The two men sitting in the corner booth were an odd pairing, to anyone interested enough to notice, anyway. Patrons of Adelle’s Diner were generally an accepting lot, content to leave others to their own business. So despite the marked contrast between these two particular customers, no one actually did seem interested enough to notice. Especially at this early hour, people were more preoccupied with the natural beauty of the sun rising, painting the lake and the surrounding forest in stunning color. The mists retreated as towering cumulous clouds reflected and refracted the sun’s light in innumerable shades of red and orange.
The older of the two men looked to be in his sixties. His wispy silver hair was in disarray from his worn paddy cap. The grey herringbone headwear sat beside him on the brown pleather bench seat. He wore a yellow collared shirt beneath a brown cardigan sweater, faded black slacks, and brown leather penny loafers, complete with pennies. His grey pea coat was draped over the back of the bench seat. The twinkle in the man’s blue eyes and his easy smile evidenced the fact that he was comfortable and pleased with his surroundings.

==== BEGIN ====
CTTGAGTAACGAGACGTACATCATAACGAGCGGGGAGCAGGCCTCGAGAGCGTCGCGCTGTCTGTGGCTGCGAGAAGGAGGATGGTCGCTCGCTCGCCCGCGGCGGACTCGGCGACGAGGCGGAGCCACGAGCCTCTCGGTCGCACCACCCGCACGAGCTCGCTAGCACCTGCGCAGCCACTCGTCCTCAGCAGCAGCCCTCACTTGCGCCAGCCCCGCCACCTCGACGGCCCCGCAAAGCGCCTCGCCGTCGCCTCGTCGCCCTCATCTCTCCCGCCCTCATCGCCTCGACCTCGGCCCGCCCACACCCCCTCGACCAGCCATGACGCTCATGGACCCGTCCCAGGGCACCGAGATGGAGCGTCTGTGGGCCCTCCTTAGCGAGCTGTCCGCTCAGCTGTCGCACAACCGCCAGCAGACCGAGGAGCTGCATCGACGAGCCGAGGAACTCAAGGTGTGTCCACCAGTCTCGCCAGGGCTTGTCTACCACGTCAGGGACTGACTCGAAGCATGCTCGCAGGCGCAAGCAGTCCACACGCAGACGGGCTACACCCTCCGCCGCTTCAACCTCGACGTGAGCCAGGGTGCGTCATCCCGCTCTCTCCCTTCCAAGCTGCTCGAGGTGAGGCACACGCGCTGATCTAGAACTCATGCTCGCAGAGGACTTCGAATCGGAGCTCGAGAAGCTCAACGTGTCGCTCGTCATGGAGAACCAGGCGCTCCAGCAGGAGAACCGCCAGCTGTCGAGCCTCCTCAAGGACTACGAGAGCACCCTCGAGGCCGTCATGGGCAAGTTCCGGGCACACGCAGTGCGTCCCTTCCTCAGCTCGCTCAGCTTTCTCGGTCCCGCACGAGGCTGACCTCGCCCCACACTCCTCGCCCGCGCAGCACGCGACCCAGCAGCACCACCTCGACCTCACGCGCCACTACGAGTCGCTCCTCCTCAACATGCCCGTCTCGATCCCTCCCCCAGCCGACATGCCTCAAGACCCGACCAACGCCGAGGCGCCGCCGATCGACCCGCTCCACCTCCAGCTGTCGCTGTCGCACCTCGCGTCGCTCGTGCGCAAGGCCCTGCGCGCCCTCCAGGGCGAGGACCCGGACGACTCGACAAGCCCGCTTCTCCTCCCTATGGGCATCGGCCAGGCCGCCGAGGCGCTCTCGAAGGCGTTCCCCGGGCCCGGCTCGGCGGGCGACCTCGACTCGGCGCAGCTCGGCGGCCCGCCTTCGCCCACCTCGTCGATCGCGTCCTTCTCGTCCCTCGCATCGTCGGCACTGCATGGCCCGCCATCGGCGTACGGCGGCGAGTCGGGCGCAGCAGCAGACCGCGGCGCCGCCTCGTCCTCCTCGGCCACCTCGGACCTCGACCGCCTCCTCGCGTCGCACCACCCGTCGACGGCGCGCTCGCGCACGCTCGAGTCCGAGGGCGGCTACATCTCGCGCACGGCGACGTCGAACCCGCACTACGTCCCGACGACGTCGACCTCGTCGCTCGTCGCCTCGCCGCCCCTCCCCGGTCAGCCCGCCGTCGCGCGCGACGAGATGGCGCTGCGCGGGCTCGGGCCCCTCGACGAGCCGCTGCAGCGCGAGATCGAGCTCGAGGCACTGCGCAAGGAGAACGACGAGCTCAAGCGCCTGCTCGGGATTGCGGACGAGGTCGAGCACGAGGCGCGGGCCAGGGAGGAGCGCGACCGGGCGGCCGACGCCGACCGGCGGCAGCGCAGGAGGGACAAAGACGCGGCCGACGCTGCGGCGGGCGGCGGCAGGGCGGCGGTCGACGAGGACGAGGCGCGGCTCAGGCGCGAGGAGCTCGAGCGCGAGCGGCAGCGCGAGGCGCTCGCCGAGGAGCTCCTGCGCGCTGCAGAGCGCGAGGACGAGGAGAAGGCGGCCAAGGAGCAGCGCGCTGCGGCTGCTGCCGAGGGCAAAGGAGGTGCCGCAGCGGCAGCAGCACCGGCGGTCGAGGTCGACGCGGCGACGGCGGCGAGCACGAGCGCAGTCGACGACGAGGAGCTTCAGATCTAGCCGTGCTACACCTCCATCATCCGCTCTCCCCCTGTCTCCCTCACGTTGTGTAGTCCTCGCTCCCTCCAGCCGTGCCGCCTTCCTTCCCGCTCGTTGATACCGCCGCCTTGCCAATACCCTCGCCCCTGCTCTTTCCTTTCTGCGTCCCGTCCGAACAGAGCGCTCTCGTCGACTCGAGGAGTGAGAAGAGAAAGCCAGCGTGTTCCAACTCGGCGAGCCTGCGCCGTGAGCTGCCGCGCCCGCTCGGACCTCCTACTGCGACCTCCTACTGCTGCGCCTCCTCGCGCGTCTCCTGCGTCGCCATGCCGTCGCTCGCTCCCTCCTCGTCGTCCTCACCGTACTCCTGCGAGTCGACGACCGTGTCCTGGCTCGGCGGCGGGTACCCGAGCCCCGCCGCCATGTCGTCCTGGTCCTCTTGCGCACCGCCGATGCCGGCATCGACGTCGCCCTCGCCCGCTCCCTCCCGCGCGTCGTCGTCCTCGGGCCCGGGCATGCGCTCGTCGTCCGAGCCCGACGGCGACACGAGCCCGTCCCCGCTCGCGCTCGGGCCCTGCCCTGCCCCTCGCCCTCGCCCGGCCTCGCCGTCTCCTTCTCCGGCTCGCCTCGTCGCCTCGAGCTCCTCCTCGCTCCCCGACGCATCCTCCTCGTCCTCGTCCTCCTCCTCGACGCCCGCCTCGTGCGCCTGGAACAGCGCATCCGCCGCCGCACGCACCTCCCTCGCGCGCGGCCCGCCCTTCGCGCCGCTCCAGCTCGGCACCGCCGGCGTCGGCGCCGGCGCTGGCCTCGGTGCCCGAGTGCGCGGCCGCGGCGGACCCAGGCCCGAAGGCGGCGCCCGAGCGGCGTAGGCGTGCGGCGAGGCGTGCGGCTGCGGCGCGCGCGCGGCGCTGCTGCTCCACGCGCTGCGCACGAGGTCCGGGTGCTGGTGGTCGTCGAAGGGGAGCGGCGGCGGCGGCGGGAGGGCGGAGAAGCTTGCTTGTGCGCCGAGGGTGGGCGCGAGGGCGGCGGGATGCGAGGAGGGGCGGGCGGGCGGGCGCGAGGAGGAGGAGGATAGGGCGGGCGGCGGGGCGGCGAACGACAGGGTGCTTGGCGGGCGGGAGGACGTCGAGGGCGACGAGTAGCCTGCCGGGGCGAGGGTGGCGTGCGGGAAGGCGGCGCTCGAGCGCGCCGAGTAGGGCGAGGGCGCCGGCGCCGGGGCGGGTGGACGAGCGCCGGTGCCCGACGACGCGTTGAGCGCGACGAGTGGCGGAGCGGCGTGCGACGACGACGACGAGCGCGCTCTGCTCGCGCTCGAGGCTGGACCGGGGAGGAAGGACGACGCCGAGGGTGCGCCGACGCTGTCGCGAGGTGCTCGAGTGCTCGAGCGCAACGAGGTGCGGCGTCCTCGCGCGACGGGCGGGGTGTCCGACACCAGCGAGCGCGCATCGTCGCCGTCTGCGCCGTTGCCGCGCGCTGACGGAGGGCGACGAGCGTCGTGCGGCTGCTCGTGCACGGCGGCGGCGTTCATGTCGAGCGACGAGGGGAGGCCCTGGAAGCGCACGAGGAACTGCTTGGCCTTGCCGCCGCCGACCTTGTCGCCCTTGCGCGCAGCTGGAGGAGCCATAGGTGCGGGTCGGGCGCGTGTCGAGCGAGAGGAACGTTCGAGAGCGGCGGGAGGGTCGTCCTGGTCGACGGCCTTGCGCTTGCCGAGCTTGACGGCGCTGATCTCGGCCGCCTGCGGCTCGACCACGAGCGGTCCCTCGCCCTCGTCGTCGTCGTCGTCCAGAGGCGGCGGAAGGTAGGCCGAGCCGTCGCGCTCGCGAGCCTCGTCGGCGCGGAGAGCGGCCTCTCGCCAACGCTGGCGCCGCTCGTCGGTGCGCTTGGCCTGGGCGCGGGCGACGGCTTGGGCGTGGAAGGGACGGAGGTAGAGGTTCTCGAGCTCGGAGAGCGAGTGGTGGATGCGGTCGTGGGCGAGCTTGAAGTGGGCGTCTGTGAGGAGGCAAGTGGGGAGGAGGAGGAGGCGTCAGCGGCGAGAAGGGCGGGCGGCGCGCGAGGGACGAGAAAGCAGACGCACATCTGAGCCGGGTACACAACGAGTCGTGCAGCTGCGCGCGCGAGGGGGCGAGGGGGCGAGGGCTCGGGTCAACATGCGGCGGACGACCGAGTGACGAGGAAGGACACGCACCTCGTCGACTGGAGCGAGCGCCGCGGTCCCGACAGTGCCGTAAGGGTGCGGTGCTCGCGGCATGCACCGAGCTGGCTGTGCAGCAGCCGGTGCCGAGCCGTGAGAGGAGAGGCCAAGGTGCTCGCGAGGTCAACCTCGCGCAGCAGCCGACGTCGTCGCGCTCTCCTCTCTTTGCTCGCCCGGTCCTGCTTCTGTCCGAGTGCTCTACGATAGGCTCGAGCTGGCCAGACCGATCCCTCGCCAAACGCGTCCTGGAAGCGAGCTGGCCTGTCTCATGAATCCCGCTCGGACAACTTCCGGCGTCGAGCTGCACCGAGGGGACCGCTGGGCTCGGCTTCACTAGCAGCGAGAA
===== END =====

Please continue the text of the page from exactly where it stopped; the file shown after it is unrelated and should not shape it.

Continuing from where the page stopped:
The other man regarded their current setting as if it were capable of infecting him with e-coli. His clothing and manner were better suited to a Four Seasons than a small town diner. His immaculately coiffed hair was thick and black as the coffee that sat before him, untouched. A dusting of silver at his temples leant him an air of sophistication, as did his exquisite navy pinstripe suit, a three piece straight from Saville Row.